Dr. Judith R. Campbell grew up in a home where the importance of education was emphasized from an early age. Her mother, Iva, was an educator, and her father, Herman, was a chemist in the research division of a large chemical firm.
At age 13, Herman received the news that he would be transferred to Houston. A new opportunity presented itself to Campbell.
“I had heard about a high school in Houston in this documentary that offered a unique educational model for students interested in medicine at the high school level,” Campbell said. “I knew I wanted to be a doctor long before high school, so when I heard we were moving to Houston, one of my first thoughts was about the unique high school there. Shortly after we moved, I applied.”
Founded in 1972, the High School for Health Professions was nestled in the heart of the Texas Medical Center with classes taught at Baylor College of Medicine by Baylor faculty. When Campbell attended from 1974-77, classes were held in Baylor facilities and in temporary units, affectionately known as “the Shacks.”
The Shacks were in the middle of a parking lot close to what is now MD Anderson Cancer Center. The school’s physical location may have been nebulous, but the sense of community created by the students, teachers and their devotion to medical professions transcended any facility, Campbell said.
“I didn’t really anticipate how impactful the community at the high school would be, especially being in a new city. Everybody knew everybody,” Campbell said. “Being surrounded by people who were excited about the same things you were, and with the backdrop of the Texas Medical Center, made it really easy to picture myself here.”
If students wanted to attend the high school, all they had to do was apply. No part of Houston was zoned to the school, which meant kids from all walks of life would be able to experience a rigorous and intimate curriculum that was on par with expensive private schools that offered similar courses. After working in the professional world, Campbell has realized how rare the school was back then, and still is today.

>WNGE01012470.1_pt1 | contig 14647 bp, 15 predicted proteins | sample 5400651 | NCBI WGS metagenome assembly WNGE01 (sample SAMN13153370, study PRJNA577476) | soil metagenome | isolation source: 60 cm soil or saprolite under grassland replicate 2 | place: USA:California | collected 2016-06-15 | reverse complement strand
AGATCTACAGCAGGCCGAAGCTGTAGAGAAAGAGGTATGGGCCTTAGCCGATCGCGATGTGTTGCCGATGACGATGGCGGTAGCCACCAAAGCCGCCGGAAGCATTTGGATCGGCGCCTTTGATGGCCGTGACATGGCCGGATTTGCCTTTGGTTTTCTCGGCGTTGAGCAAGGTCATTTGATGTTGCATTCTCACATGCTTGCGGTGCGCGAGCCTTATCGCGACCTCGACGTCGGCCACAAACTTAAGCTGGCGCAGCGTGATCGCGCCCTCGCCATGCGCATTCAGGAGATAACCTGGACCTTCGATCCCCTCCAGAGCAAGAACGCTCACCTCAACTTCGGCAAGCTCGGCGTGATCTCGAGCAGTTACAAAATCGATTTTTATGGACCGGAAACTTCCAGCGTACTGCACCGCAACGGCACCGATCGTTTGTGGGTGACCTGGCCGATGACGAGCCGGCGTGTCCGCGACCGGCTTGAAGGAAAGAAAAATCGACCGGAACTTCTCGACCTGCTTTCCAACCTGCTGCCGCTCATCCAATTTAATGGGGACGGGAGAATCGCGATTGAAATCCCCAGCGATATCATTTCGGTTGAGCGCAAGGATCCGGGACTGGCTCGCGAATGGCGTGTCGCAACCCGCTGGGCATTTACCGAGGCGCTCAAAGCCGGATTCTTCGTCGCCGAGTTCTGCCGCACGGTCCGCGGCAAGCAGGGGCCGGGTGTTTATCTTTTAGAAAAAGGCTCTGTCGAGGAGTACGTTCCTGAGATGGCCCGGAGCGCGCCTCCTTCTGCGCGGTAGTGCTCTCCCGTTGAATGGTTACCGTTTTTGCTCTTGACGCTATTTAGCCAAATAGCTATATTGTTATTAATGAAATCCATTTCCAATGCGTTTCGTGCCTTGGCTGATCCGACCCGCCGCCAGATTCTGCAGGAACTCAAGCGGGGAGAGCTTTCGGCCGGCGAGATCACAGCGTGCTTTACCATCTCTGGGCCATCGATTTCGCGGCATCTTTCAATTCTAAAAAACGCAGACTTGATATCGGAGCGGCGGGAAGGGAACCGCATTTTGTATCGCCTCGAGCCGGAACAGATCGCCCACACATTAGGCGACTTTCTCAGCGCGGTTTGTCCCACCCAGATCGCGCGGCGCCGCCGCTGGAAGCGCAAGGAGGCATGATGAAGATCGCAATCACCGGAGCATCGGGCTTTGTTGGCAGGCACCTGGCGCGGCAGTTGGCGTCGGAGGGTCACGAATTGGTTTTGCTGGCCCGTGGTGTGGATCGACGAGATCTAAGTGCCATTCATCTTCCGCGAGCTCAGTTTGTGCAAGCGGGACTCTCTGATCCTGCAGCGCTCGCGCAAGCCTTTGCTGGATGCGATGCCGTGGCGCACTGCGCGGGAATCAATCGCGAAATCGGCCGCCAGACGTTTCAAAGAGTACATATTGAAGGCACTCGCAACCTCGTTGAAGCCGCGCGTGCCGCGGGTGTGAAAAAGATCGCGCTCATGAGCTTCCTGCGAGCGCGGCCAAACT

“The student body had cultural, economic and geographic diversity,” she said. “In retrospect, I thought that was normal. I thought, ‘OK, this is cool, folks come from all over.’ But here we are in 2022, and people still are having to be intentional about diversity, equity and inclusion.”
Campbell recalled playing volleyball by using a net tied between two trees and softball in a school park that is now underneath a TMC building. She remembered taking patient care classes where she learned how to prepare a hospital bed and record a person’s vital signs. She remembered Ms. Charlotte Bryant’s laboratory science class, rotations at the hospitals in the TMC and her favorite course – microbiology lab.
“No surprise that that was my favorite (since) I went into infectious diseases,” she said.
Campbell now serves as professor of pediatrics in the division of infectious diseases at Baylor College of Medicine and as a clinician-educator at Texas Children’s Hospital. She carries out her passion for medical education and clinical care every day.
As an educator, Campbell makes it her personal mission to inspire, challenge and support future physicians beyond their many years of training. As a doctor, Campbell provides compassionate care to patients as if they were her own family or friends.
“My approach [to education and care] was instilled in me from my parents, but was reinforced by teachers and mentors from at DeBakey and throughout my education and training,” she said.
Forty-five years have passed since Campbell graduated from the High School for Health Professions. In that time, the school was renamed the Michael E. DeBakey High School for Health Professions in honor of the world-renowned Baylor cardiac surgeon. The school is now a 198,000-square-foot, five-story building that was completed in 2017.
Campbell recently toured the newer campus with DeBakey High School senior Marrthella Diaz and, much to her delight, was able to see and experience how the high school has transformed.
“I will always be an advocate and cheerleader for this school,” Campbell said “DeBakey High School now looks a little bit different, but it is still a place where any student in the Houston area who really wants to be here has the opportunity to get an education like no other.”
By Aaron Nieto